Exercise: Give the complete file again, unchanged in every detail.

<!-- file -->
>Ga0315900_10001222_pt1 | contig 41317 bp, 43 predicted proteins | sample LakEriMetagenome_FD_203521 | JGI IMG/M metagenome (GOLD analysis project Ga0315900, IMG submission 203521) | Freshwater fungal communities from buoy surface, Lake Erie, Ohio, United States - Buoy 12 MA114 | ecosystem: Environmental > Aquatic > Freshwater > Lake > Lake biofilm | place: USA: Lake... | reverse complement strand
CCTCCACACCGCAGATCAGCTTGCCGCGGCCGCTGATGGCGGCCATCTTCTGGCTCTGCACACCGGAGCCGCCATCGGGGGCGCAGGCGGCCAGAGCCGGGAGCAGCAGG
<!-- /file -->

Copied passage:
>Ga0315900_10001222_pt1 | contig 41317 bp, 43 predicted proteins | sample LakEriMetagenome_FD_203521 | JGI IMG/M metagenome (GOLD analysis project Ga0315900, IMG submission 203521) | Freshwater fungal communities from buoy surface, Lake Erie, Ohio, United States - Buoy 12 MA114 | ecosystem: Environmental > Aquatic > Freshwater > Lake > Lake biofilm | place: USA: Lake... | reverse complement strand
CCTCCACACCGCAGATCAGCTTGCCGCGGCCGCTGATGGCGGCCATCTTCTGGCTCTGCACACCGGAGCCGCCATCGGGGGCGCAGGCGGCCAGAGCCGGGAGCAGCAGG